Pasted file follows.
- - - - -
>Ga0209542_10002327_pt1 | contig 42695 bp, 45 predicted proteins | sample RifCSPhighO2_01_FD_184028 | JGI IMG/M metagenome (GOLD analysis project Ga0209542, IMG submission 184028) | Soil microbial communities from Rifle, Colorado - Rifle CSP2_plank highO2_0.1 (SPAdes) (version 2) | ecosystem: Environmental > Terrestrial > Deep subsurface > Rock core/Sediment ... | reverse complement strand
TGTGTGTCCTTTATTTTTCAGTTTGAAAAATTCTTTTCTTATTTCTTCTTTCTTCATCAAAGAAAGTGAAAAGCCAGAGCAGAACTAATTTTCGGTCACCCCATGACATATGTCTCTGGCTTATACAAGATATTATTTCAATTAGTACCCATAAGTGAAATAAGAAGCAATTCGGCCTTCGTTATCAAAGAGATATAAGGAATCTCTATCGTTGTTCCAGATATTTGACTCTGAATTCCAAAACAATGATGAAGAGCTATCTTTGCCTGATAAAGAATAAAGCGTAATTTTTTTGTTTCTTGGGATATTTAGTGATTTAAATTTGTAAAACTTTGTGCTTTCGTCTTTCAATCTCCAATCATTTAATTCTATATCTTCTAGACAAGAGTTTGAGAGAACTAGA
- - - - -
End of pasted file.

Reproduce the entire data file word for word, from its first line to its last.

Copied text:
>Ga0209542_10002327_pt1 | contig 42695 bp, 45 predicted proteins | sample RifCSPhighO2_01_FD_184028 | JGI IMG/M metagenome (GOLD analysis project Ga0209542, IMG submission 184028) | Soil microbial communities from Rifle, Colorado - Rifle CSP2_plank highO2_0.1 (SPAdes) (version 2) | ecosystem: Environmental > Terrestrial > Deep subsurface > Rock core/Sediment ... | reverse complement strand
TGTGTGTCCTTTATTTTTCAGTTTGAAAAATTCTTTTCTTATTTCTTCTTTCTTCATCAAAGAAAGTGAAAAGCCAGAGCAGAACTAATTTTCGGTCACCCCATGACATATGTCTCTGGCTTATACAAGATATTATTTCAATTAGTACCCATAAGTGAAATAAGAAGCAATTCGGCCTTCGTTATCAAAGAGATATAAGGAATCTCTATCGTTGTTCCAGATATTTGACTCTGAATTCCAAAACAATGATGAAGAGCTATCTTTGCCTGATAAAGAATAAAGCGTAATTTTTTTGTTTCTTGGGATATTTAGTGATTTAAATTTGTAAAACTTTGTGCTTTCGTCTTTCAATCTCCAATCATTTAATTCTATATCTTCTAGACAAGAGTTTGAGAGAACTAGA